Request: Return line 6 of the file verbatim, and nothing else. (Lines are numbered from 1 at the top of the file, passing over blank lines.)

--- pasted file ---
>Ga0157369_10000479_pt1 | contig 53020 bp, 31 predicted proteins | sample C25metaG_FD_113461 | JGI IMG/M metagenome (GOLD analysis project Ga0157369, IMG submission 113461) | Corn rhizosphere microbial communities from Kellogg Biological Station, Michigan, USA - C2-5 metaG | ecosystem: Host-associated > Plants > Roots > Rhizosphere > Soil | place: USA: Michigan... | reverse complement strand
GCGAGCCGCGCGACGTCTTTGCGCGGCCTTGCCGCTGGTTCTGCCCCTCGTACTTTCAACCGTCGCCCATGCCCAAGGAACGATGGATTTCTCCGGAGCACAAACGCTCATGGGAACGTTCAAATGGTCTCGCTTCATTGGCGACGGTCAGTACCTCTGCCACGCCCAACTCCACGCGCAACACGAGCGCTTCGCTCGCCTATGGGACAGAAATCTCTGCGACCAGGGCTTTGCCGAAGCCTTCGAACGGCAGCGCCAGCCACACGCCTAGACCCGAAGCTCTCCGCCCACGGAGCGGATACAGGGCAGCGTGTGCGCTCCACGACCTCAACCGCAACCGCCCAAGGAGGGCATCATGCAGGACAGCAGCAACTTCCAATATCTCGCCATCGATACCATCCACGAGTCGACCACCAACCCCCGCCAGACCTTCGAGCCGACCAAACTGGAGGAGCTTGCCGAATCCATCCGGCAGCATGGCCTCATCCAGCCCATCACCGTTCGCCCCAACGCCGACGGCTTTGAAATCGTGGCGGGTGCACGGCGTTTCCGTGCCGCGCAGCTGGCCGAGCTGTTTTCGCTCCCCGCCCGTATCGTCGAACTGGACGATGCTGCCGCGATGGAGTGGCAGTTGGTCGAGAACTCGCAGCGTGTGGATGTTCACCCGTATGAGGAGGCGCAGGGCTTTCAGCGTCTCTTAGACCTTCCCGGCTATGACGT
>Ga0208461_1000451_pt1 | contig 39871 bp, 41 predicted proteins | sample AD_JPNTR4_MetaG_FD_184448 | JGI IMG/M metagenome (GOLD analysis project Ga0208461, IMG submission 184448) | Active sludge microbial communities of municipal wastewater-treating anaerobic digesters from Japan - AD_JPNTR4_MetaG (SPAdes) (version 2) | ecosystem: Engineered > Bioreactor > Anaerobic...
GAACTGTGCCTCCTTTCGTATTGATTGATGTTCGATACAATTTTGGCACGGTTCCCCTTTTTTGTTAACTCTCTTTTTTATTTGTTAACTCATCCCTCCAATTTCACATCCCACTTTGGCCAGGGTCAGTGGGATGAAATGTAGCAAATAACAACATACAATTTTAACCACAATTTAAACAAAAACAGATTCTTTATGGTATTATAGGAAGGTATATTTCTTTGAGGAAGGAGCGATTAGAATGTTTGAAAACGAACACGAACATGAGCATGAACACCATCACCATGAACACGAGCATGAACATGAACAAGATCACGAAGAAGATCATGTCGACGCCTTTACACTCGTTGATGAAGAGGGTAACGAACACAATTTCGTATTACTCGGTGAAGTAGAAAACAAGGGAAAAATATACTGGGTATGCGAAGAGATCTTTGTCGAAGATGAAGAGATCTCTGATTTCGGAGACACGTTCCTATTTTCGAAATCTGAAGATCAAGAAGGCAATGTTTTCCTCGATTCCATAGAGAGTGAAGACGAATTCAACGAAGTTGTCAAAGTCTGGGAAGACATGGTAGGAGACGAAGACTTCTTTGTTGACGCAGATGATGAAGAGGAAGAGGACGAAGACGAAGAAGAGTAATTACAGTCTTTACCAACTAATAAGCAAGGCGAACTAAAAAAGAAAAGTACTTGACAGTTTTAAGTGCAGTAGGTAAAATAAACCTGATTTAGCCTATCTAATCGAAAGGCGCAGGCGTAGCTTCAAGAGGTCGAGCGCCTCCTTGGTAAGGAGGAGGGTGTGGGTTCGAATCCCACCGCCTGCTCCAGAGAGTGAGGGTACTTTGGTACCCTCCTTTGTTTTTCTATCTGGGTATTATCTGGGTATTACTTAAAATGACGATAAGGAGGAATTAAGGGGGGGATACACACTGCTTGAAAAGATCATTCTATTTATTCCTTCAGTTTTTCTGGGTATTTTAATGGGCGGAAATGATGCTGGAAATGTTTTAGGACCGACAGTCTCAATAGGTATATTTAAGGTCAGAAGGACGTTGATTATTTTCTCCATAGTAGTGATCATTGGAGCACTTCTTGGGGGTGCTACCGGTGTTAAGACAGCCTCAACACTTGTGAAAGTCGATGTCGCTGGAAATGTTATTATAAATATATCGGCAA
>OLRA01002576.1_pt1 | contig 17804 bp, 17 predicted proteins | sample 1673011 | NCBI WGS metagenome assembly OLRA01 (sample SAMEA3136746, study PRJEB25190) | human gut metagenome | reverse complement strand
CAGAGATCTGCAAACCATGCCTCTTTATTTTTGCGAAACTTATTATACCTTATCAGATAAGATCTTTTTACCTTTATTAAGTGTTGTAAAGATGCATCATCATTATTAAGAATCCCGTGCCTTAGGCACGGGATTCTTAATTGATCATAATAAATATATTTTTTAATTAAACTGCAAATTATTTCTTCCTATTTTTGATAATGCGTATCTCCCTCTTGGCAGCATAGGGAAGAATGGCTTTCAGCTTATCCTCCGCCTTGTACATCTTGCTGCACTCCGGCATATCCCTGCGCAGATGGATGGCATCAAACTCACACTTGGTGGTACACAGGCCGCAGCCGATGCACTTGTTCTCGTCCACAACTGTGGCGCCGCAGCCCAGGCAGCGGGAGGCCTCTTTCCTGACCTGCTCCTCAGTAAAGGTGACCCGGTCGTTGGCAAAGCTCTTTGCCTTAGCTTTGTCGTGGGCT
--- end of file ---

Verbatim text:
CAGAGATCTGCAAACCATGCCTCTTTATTTTTGCGAAACTTATTATACCTTATCAGATAAGATCTTTTTACCTTTATTAAGTGTTGTAAAGATGCATCATCATTATTAAGAATCCCGTGCCTTAGGCACGGGATTCTTAATTGATCATAATAAATATATTTTTTAATTAAACTGCAAATTATTTCTTCCTATTTTTGATAATGCGTATCTCCCTCTTGGCAGCATAGGGAAGAATGGCTTTCAGCTTATCCTCCGCCTTGTACATCTTGCTGCACTCCGGCATATCCCTGCGCAGATGGATGGCATCAAACTCACACTTGGTGGTACACAGGCCGCAGCCGATGCACTTGTTCTCGTCCACAACTGTGGCGCCGCAGCCCAGGCAGCGGGAGGCCTCTTTCCTGACCTGCTCCTCAGTAAAGGTGACCCGGTCGTTGGCAAAGCTCTTTGCCTTAGCTTTGTCGTGGGCT